Stuck? Amid COVID-19, International Athletes Navigate A Reinstated Travel Ban

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Stuck? Amid COVID-19, International Athletes Navigate A Reinstated Travel Ban

The Biden administration’s decision on Jan. 25 to reimpose the travel ban on European countries, with the addition of South Africa and Brazil, has significantly affected the experience of international college athletes in the United States.

The ban, first imposed by the Trump administration, was set to expire on Jan. 26. Biden’s proclamation renewed the ban effective Jan. 30 and will continue until the President chooses to terminate it. It will bar entry to travelers from Brazil, South Africa, the United Kingdom, Ireland and the Schengen area, which contains 26 countries.

More than 20,000 international student-athletes compete and study in NCAA institutions in the United States. According to this map, the travel ban will directly affect just over half of those athletes. The ban is intended to limit the spread of the COVID-19 virus and the variant strains B.1.351 and B.1.1.7. While the restrictions will hopefully help to stifle the nationwide flow of the virus, they will also alter the lives of international athletes stuck far from their homes.

After the initial COVID-19 outbreak in the United States in March 2020, Jeanri Buys returned to her hometown of Johannesburg, South Africa for the first time in seven months.. Upon her return to the country, Buys entered a 14-day self quarantine, which became government mandated just days later.

Roughly three months after her return to South Africa, the Trump administration’s travel ban was announced. A rising sophomore swimmer at the University of Illinois at Urbana-Champaign, Buys barely caught a flight back into the United States before the ban took full effect. Buys said she initially felt scared and then confused when she heard about the ban’s renewal under the Biden administration. She quickly learned that her flight home in early May had been canceled and she was informed that her return flight would soon follow.

I didn’t know what was going to happen,” Buys said. “I didn’t know if that meant I couldn’t go home, or I couldn’t come back here, or what the deal was.

Fortunately, Buys found an alternate flight home with Emirates airlines, which is based in Garhoud, Dubai. The new flight is more expensive and will add roughly seven hours to her trip, but it allows her to get home at the same time as she initially planned. Before the flight, Buys plans to get tested for COVID-19, and is required to fill out a health survey 48 hours prior to departure.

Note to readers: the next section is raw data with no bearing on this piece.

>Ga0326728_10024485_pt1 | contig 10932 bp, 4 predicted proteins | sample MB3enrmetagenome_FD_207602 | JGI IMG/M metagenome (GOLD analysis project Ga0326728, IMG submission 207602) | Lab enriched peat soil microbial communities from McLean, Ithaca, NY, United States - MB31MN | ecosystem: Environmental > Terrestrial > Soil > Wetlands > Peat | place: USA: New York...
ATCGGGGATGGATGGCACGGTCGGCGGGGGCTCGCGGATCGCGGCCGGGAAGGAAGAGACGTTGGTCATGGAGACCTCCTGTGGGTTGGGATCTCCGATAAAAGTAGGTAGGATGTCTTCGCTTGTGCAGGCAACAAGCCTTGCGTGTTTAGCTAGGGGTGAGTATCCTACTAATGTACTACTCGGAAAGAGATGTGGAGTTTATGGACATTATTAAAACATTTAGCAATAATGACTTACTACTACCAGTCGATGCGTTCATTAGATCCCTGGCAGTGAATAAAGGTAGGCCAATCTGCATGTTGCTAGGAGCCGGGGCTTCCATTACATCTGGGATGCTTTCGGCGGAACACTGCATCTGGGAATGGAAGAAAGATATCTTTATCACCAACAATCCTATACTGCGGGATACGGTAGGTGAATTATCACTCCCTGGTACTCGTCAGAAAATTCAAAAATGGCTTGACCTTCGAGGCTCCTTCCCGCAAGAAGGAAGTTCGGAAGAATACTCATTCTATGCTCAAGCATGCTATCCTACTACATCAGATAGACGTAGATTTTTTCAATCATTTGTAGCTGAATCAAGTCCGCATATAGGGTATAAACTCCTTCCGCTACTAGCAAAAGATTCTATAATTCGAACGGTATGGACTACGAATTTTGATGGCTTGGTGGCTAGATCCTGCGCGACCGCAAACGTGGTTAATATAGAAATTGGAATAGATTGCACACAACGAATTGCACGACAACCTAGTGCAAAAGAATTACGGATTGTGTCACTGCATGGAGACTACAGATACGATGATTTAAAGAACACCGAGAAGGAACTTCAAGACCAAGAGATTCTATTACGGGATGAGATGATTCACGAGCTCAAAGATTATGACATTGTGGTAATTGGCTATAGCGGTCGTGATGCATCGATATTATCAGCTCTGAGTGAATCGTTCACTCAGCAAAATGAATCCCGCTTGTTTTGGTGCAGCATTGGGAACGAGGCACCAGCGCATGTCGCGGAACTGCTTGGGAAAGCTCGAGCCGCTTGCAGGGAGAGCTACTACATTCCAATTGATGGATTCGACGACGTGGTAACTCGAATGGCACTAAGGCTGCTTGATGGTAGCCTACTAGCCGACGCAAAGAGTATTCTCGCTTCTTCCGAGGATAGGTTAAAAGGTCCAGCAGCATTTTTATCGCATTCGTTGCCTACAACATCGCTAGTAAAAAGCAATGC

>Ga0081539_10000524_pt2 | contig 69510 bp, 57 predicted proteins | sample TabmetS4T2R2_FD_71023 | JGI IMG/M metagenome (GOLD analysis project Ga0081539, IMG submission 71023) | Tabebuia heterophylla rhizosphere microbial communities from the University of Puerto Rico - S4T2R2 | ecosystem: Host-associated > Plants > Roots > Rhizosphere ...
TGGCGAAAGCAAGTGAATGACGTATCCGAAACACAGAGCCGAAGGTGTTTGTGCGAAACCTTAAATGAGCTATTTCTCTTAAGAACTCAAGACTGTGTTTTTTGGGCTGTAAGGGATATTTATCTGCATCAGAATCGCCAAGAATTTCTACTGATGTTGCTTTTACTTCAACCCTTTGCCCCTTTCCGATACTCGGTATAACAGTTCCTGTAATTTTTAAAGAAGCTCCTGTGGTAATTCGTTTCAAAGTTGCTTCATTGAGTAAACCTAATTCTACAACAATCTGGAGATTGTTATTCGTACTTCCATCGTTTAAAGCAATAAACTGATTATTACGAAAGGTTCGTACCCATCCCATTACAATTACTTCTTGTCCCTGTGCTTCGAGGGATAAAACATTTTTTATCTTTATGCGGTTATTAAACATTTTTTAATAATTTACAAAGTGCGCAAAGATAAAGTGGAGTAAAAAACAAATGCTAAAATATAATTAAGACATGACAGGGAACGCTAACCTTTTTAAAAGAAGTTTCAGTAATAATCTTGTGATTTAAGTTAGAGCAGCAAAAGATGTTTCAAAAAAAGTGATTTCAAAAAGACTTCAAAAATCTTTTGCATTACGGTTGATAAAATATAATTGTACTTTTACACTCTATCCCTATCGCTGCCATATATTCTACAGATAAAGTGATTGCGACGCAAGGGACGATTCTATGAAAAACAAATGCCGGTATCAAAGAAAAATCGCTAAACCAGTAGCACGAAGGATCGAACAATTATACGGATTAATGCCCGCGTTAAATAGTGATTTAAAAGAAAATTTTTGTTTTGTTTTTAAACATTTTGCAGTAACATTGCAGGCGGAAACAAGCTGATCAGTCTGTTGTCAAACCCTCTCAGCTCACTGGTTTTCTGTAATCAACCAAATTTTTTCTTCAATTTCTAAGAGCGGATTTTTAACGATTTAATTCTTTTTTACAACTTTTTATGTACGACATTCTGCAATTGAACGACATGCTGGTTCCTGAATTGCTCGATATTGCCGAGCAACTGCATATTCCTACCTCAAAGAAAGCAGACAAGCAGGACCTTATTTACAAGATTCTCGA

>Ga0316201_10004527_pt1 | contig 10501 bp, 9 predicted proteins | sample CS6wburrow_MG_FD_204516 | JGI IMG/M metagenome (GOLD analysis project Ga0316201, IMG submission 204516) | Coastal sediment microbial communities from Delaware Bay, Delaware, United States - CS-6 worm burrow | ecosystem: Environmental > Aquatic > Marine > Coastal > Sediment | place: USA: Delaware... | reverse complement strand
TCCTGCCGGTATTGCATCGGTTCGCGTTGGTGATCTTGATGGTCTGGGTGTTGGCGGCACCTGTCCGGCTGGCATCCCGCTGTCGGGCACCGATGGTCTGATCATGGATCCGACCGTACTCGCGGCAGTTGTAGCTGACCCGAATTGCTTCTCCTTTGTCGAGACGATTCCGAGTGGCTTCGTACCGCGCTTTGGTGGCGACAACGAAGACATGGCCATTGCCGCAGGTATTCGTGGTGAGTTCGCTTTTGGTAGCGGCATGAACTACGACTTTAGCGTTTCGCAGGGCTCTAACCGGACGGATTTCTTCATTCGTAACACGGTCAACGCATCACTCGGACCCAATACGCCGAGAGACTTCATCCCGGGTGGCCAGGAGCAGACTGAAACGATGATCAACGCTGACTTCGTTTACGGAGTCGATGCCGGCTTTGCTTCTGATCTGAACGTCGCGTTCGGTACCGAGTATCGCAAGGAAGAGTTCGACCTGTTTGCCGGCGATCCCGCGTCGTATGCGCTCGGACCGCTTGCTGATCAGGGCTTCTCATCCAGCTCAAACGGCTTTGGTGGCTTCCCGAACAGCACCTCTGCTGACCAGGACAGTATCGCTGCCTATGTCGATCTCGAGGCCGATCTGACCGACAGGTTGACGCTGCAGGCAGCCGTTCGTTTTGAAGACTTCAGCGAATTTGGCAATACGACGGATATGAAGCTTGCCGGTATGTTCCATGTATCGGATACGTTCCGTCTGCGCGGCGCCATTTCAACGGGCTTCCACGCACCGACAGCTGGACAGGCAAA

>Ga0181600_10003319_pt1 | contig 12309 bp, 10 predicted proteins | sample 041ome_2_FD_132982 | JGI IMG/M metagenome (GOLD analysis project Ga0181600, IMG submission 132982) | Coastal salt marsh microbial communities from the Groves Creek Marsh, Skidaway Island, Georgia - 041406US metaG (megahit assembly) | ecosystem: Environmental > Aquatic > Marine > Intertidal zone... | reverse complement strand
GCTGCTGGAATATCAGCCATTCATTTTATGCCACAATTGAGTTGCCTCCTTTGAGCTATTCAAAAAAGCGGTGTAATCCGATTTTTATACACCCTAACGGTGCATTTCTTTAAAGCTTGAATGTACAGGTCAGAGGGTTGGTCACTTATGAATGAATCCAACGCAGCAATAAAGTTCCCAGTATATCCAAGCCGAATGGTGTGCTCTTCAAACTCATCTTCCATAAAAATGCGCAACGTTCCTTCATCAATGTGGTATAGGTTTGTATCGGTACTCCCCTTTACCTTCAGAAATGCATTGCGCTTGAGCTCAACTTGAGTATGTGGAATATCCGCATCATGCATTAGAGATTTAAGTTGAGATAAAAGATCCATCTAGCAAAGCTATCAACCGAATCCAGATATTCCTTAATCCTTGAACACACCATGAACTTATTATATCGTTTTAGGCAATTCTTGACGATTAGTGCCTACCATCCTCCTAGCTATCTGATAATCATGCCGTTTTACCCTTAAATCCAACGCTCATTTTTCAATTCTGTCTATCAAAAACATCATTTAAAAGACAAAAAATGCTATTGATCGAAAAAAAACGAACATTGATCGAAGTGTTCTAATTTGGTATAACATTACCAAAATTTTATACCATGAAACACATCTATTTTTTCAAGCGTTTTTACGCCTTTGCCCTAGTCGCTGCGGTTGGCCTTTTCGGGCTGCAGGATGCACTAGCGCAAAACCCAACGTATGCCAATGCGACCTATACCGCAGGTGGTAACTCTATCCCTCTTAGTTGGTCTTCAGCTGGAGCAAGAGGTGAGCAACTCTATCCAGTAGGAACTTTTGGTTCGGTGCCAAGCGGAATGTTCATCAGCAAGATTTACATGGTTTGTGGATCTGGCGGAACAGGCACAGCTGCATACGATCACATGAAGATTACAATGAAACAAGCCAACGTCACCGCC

Along with many other international athletes, Buys maintains her residency in the US with an F-1 student visa. It’s this visa that should allow her re-entry into the country in the summer.

But nothing is a guarantee during a pandemic. Buys keeps in contact with various South African athletes across the nation, and says many of her friends were not able to find a flight home. She says some athletes are traveling home later in the summer with hopes that their flights won’t be canceled, while others are choosing not to return to South Africa for fear they won’t be able to re-enter the United States in the fall.

South Africa currently sports a 90.5% recovery rate and 3.1% fatality rate in contrast to the United States’ 62.2% recovery rate and 1.7 percent fatality rate.

With the COVID-19 vaccine rollout progressing in the United States, it seems international athletes will have to hold their breaths as to whether the travel ban will be lifted before the beginning of the fall semester.

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MFR
1 year ago

As a parent of another South African NCAA swimmer, I share the confusion and frustration. Consider that this is an Olympic year. SA swimming trials are 2 weeks after NCAA D1 Champs. That doesn’t leave any room for quarantine. Swimming SA also doesn’t accept results from abroad for team qualifications, you have to be present and competing in SA. Not just for Olympic team selection but this will also affect team select for Commonwealth games and World Student games. Added to this, with everything cancelled last summer in the US, there has been no opportunity to get any Long Course meters under the belt. Especially since USA swimming restricted the Pro Series to US citizens only. If you are a South African swimmer in the US College circuit this year, your international aspirations are screwed.